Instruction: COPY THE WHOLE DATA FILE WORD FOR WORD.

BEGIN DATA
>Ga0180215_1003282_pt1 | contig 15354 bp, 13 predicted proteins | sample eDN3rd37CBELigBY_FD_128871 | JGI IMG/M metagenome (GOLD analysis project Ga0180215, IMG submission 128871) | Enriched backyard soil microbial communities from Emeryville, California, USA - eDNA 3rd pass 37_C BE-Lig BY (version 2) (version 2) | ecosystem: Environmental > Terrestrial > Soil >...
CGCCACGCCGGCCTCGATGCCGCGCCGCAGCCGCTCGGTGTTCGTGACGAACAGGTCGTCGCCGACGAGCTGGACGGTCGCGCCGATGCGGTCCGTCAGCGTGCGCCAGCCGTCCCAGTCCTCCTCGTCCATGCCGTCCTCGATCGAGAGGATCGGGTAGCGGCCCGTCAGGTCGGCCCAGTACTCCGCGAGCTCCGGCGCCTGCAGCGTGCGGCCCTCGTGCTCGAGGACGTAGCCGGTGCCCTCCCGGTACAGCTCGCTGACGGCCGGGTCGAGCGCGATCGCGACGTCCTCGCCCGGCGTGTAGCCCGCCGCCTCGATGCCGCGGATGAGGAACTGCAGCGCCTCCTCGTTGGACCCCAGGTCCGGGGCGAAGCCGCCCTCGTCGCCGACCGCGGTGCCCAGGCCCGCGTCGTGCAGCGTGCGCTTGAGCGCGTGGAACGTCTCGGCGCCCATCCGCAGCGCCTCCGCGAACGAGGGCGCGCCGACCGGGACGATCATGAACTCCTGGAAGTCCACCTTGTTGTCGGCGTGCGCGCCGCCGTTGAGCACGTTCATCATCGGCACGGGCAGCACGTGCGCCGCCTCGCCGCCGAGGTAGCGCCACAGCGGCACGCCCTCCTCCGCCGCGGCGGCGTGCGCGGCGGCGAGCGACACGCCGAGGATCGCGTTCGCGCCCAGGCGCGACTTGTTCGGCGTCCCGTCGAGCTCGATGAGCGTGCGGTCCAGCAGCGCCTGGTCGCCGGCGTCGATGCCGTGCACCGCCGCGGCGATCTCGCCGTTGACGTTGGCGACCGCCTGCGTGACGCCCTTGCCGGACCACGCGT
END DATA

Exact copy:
>Ga0180215_1003282_pt1 | contig 15354 bp, 13 predicted proteins | sample eDN3rd37CBELigBY_FD_128871 | JGI IMG/M metagenome (GOLD analysis project Ga0180215, IMG submission 128871) | Enriched backyard soil microbial communities from Emeryville, California, USA - eDNA 3rd pass 37_C BE-Lig BY (version 2) (version 2) | ecosystem: Environmental > Terrestrial > Soil >...
CGCCACGCCGGCCTCGATGCCGCGCCGCAGCCGCTCGGTGTTCGTGACGAACAGGTCGTCGCCGACGAGCTGGACGGTCGCGCCGATGCGGTCCGTCAGCGTGCGCCAGCCGTCCCAGTCCTCCTCGTCCATGCCGTCCTCGATCGAGAGGATCGGGTAGCGGCCCGTCAGGTCGGCCCAGTACTCCGCGAGCTCCGGCGCCTGCAGCGTGCGGCCCTCGTGCTCGAGGACGTAGCCGGTGCCCTCCCGGTACAGCTCGCTGACGGCCGGGTCGAGCGCGATCGCGACGTCCTCGCCCGGCGTGTAGCCCGCCGCCTCGATGCCGCGGATGAGGAACTGCAGCGCCTCCTCGTTGGACCCCAGGTCCGGGGCGAAGCCGCCCTCGTCGCCGACCGCGGTGCCCAGGCCCGCGTCGTGCAGCGTGCGCTTGAGCGCGTGGAACGTCTCGGCGCCCATCCGCAGCGCCTCCGCGAACGAGGGCGCGCCGACCGGGACGATCATGAACTCCTGGAAGTCCACCTTGTTGTCGGCGTGCGCGCCGCCGTTGAGCACGTTCATCATCGGCACGGGCAGCACGTGCGCCGCCTCGCCGCCGAGGTAGCGCCACAGCGGCACGCCCTCCTCCGCCGCGGCGGCGTGCGCGGCGGCGAGCGACACGCCGAGGATCGCGTTCGCGCCCAGGCGCGACTTGTTCGGCGTCCCGTCGAGCTCGATGAGCGTGCGGTCCAGCAGCGCCTGGTCGCCGGCGTCGATGCCGTGCACCGCCGCGGCGATCTCGCCGTTGACGTTGGCGACCGCCTGCGTGACGCCCTTGCCGGACCACGCGT